Frequently Asked Questions
What is the difference between counselling and psychotherapy?
The term counselling usually refers to time-limited therapy focused on a particular issue while psychotherapy describes an open-ended process of exploration.
What does BACP stand for?
BACP stands for the British Association of Counsellors and Psychotherapists an organisation that sets the standards for therapeutic practice and provides information for therapists, clients and the general public.
What does it mean to be a BACP registered member?
BACP Registered status is a sign to clients that they can be confident that a registered BACP member adheres to high standards of proficiency and ethical practice. Clients need to check if their therapist is a member of a professional body.
Is there a counsellor/psychotherapist for my situation?
Therapists practice in all situations and all parts of society from NHS clinics to workplaces. They are trained to deal with a wide range of issues including helping people to cope with anxiety and bereavement, relationship difficulties, educational, sexual and racial issues, abuse and trauma, as well as personal problem solving.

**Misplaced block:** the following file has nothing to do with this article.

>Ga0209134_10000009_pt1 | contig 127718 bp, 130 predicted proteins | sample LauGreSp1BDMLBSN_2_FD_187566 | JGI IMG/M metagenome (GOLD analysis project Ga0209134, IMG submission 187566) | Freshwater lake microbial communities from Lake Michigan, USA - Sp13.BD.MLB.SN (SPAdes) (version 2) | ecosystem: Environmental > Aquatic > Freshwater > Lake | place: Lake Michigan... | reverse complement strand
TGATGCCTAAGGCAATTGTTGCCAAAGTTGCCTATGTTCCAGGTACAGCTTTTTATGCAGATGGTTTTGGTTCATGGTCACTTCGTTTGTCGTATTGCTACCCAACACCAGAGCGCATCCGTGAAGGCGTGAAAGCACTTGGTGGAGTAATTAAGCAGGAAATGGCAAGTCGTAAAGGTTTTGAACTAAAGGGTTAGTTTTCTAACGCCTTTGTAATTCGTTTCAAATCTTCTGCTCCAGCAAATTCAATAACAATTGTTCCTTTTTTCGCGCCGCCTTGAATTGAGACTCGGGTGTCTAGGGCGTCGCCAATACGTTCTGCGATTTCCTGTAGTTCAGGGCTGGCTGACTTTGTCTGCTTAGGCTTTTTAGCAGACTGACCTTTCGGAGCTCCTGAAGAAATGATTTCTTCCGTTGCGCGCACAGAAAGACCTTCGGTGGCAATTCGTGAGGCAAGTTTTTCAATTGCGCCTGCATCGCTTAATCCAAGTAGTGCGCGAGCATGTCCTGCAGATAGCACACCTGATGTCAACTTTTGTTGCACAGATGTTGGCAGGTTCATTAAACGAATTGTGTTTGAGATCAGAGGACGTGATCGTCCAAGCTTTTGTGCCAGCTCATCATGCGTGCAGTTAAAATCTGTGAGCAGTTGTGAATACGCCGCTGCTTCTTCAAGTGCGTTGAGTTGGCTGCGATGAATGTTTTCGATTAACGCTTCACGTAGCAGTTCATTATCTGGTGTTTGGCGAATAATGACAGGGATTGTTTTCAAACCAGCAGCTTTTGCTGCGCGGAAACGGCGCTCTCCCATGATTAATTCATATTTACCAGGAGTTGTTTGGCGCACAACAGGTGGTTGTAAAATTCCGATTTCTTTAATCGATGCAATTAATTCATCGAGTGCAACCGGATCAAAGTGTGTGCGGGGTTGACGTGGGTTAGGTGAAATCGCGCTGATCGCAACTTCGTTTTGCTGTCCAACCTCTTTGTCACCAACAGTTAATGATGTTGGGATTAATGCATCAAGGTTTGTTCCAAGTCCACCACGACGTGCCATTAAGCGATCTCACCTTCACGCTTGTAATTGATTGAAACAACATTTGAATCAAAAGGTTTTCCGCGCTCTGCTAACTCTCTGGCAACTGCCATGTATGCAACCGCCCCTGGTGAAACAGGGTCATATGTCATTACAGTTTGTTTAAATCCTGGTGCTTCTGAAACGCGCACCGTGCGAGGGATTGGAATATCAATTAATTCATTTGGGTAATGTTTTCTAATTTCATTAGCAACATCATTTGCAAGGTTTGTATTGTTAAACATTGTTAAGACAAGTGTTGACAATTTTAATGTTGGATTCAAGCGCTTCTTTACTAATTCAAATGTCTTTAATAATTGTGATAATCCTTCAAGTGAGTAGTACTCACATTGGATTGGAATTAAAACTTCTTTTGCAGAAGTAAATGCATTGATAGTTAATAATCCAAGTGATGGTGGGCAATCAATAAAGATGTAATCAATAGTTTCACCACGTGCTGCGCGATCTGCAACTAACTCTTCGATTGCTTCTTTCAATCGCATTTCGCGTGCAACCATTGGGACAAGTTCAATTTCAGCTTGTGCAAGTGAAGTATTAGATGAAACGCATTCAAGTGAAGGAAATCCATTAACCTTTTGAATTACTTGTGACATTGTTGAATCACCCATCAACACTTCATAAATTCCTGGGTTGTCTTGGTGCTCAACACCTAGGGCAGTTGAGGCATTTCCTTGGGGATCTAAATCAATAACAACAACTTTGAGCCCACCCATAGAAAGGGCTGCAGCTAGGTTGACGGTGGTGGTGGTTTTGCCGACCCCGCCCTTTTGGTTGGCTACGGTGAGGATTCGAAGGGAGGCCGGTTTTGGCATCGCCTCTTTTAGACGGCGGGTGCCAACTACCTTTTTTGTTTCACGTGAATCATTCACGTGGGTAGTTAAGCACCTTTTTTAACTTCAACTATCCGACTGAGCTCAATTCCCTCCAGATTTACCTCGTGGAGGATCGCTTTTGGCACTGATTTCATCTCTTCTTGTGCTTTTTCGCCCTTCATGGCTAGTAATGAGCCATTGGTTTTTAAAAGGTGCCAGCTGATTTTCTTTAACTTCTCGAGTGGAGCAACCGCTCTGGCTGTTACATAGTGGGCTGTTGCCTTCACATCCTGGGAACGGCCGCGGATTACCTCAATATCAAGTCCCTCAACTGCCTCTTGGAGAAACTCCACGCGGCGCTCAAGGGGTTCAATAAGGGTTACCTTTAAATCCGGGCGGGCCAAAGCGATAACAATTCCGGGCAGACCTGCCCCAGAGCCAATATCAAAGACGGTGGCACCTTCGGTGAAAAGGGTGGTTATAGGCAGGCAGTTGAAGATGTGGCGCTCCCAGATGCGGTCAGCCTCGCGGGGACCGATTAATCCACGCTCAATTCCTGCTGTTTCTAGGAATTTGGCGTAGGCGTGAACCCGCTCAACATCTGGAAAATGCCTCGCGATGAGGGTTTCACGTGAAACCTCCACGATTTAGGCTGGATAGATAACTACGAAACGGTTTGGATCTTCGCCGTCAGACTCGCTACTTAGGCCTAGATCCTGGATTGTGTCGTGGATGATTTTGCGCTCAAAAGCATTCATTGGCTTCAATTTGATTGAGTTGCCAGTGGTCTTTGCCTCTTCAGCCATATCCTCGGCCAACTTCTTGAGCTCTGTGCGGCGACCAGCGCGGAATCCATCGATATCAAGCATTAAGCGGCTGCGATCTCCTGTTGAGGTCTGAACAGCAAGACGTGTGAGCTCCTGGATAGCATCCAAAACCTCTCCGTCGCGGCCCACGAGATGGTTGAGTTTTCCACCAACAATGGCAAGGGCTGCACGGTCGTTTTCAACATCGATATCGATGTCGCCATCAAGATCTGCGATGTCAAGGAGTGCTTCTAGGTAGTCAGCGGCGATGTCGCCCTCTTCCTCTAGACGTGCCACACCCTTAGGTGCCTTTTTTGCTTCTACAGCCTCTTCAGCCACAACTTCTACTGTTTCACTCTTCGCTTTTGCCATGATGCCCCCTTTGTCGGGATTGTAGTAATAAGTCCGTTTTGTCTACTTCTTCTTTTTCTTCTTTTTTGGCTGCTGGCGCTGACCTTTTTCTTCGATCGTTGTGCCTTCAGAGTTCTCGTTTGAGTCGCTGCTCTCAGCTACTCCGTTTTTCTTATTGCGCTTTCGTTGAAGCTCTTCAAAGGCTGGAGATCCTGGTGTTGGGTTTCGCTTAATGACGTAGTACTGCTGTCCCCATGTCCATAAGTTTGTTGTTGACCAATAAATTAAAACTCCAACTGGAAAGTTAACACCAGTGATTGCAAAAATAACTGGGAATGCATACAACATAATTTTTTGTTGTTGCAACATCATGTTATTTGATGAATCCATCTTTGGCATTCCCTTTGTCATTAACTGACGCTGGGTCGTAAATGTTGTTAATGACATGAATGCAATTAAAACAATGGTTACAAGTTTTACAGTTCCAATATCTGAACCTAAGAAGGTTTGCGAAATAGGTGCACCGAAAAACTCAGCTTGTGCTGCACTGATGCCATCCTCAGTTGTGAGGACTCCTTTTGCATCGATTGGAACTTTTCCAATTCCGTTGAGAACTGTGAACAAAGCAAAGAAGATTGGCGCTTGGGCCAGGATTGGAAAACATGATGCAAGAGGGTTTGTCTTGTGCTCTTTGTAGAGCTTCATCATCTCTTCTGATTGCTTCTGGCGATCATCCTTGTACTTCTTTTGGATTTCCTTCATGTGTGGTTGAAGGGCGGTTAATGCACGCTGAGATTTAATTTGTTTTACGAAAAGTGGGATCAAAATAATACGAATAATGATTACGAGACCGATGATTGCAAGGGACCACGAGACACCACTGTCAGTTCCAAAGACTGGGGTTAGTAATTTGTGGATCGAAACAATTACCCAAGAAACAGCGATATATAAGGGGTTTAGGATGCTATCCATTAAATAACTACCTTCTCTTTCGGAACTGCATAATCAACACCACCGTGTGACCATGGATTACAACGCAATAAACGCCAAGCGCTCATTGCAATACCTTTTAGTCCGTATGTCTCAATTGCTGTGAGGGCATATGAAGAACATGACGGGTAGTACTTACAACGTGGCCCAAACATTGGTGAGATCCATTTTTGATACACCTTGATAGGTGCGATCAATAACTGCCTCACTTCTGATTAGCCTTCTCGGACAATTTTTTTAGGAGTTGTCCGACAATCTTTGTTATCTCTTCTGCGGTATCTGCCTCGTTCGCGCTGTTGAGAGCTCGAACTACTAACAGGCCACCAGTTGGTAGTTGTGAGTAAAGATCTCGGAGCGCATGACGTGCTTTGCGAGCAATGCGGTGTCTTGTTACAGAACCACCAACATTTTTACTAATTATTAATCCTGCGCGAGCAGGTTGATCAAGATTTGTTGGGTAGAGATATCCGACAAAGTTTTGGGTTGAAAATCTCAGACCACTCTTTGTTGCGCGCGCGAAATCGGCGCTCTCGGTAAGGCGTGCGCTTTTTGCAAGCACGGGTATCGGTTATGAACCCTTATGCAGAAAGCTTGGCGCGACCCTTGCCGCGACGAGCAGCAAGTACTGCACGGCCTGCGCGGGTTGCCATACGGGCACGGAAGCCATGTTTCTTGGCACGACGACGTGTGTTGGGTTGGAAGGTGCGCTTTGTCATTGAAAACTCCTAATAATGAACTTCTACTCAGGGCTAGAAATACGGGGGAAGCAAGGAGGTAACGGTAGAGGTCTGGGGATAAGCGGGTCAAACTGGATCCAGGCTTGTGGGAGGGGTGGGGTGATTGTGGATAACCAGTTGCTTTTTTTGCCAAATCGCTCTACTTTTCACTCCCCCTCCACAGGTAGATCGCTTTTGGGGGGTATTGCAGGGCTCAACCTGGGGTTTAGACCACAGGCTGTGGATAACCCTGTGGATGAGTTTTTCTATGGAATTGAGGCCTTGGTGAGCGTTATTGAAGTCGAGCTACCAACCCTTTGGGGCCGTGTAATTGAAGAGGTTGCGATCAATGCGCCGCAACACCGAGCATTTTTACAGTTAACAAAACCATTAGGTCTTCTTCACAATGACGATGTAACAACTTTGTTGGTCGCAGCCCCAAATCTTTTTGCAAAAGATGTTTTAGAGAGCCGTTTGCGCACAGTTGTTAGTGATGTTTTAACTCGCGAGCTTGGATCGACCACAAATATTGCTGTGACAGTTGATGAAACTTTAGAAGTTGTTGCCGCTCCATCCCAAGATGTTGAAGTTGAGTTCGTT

What should I ask when I contact a counsellor for the first time?
Ask about the time, place, cost and duration of sessions plus any charge for cancelled or missed appointments. You may want to enquire about the counsellor or psychotherapist’s professional membership, training and experience. That is how you will be able to decide if this is the person you can work with.
How long do I need counselling for?
Some people come for a few sessions, others for much longer. You will make your own decision about your own counselling. Most clients prefer to commit to a minimum number of six sessions as it often takes at least that long to get to the root of the problem, to build a therapeutic relationship and to be able to make any change.